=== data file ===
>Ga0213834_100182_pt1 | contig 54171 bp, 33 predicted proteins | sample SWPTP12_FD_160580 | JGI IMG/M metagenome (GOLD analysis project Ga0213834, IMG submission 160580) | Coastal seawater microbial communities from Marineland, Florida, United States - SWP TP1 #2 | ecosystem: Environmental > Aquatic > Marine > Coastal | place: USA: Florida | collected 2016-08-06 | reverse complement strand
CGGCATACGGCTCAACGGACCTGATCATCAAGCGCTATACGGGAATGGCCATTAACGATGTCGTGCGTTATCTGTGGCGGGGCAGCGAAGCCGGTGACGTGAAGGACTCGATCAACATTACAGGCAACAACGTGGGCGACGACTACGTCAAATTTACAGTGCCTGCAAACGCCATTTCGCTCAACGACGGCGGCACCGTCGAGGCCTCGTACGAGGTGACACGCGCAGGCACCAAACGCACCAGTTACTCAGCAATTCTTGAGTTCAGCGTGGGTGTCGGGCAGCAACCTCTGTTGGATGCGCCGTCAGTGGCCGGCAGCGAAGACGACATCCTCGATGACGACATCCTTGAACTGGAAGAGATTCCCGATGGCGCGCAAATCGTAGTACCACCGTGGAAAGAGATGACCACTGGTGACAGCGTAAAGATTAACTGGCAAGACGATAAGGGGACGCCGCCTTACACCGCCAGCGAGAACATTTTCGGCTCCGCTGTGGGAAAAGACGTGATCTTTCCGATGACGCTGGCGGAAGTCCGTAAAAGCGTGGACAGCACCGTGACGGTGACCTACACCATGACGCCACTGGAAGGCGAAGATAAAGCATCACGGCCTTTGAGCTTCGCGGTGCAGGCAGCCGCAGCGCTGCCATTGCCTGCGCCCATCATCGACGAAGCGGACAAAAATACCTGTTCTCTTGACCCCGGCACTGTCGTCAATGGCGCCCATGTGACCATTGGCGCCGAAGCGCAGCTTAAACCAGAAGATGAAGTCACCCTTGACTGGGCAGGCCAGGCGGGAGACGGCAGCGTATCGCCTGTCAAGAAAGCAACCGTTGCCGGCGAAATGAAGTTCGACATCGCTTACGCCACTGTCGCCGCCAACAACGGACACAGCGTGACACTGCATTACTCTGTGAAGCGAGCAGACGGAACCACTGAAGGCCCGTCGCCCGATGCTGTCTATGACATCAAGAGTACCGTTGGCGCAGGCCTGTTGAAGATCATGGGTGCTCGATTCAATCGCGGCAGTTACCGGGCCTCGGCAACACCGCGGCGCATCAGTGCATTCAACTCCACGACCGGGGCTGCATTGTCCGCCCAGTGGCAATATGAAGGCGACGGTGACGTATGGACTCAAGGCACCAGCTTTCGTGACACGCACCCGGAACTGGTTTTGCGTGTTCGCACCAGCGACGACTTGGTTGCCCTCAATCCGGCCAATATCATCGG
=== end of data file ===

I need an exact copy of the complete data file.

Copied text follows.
>Ga0213834_100182_pt1 | contig 54171 bp, 33 predicted proteins | sample SWPTP12_FD_160580 | JGI IMG/M metagenome (GOLD analysis project Ga0213834, IMG submission 160580) | Coastal seawater microbial communities from Marineland, Florida, United States - SWP TP1 #2 | ecosystem: Environmental > Aquatic > Marine > Coastal | place: USA: Florida | collected 2016-08-06 | reverse complement strand
CGGCATACGGCTCAACGGACCTGATCATCAAGCGCTATACGGGAATGGCCATTAACGATGTCGTGCGTTATCTGTGGCGGGGCAGCGAAGCCGGTGACGTGAAGGACTCGATCAACATTACAGGCAACAACGTGGGCGACGACTACGTCAAATTTACAGTGCCTGCAAACGCCATTTCGCTCAACGACGGCGGCACCGTCGAGGCCTCGTACGAGGTGACACGCGCAGGCACCAAACGCACCAGTTACTCAGCAATTCTTGAGTTCAGCGTGGGTGTCGGGCAGCAACCTCTGTTGGATGCGCCGTCAGTGGCCGGCAGCGAAGACGACATCCTCGATGACGACATCCTTGAACTGGAAGAGATTCCCGATGGCGCGCAAATCGTAGTACCACCGTGGAAAGAGATGACCACTGGTGACAGCGTAAAGATTAACTGGCAAGACGATAAGGGGACGCCGCCTTACACCGCCAGCGAGAACATTTTCGGCTCCGCTGTGGGAAAAGACGTGATCTTTCCGATGACGCTGGCGGAAGTCCGTAAAAGCGTGGACAGCACCGTGACGGTGACCTACACCATGACGCCACTGGAAGGCGAAGATAAAGCATCACGGCCTTTGAGCTTCGCGGTGCAGGCAGCCGCAGCGCTGCCATTGCCTGCGCCCATCATCGACGAAGCGGACAAAAATACCTGTTCTCTTGACCCCGGCACTGTCGTCAATGGCGCCCATGTGACCATTGGCGCCGAAGCGCAGCTTAAACCAGAAGATGAAGTCACCCTTGACTGGGCAGGCCAGGCGGGAGACGGCAGCGTATCGCCTGTCAAGAAAGCAACCGTTGCCGGCGAAATGAAGTTCGACATCGCTTACGCCACTGTCGCCGCCAACAACGGACACAGCGTGACACTGCATTACTCTGTGAAGCGAGCAGACGGAACCACTGAAGGCCCGTCGCCCGATGCTGTCTATGACATCAAGAGTACCGTTGGCGCAGGCCTGTTGAAGATCATGGGTGCTCGATTCAATCGCGGCAGTTACCGGGCCTCGGCAACACCGCGGCGCATCAGTGCATTCAACTCCACGACCGGGGCTGCATTGTCCGCCCAGTGGCAATATGAAGGCGACGGTGACGTATGGACTCAAGGCACCAGCTTTCGTGACACGCACCCGGAACTGGTTTTGCGTGTTCGCACCAGCGACGACTTGGTTGCCCTCAATCCGGCCAATATCATCGG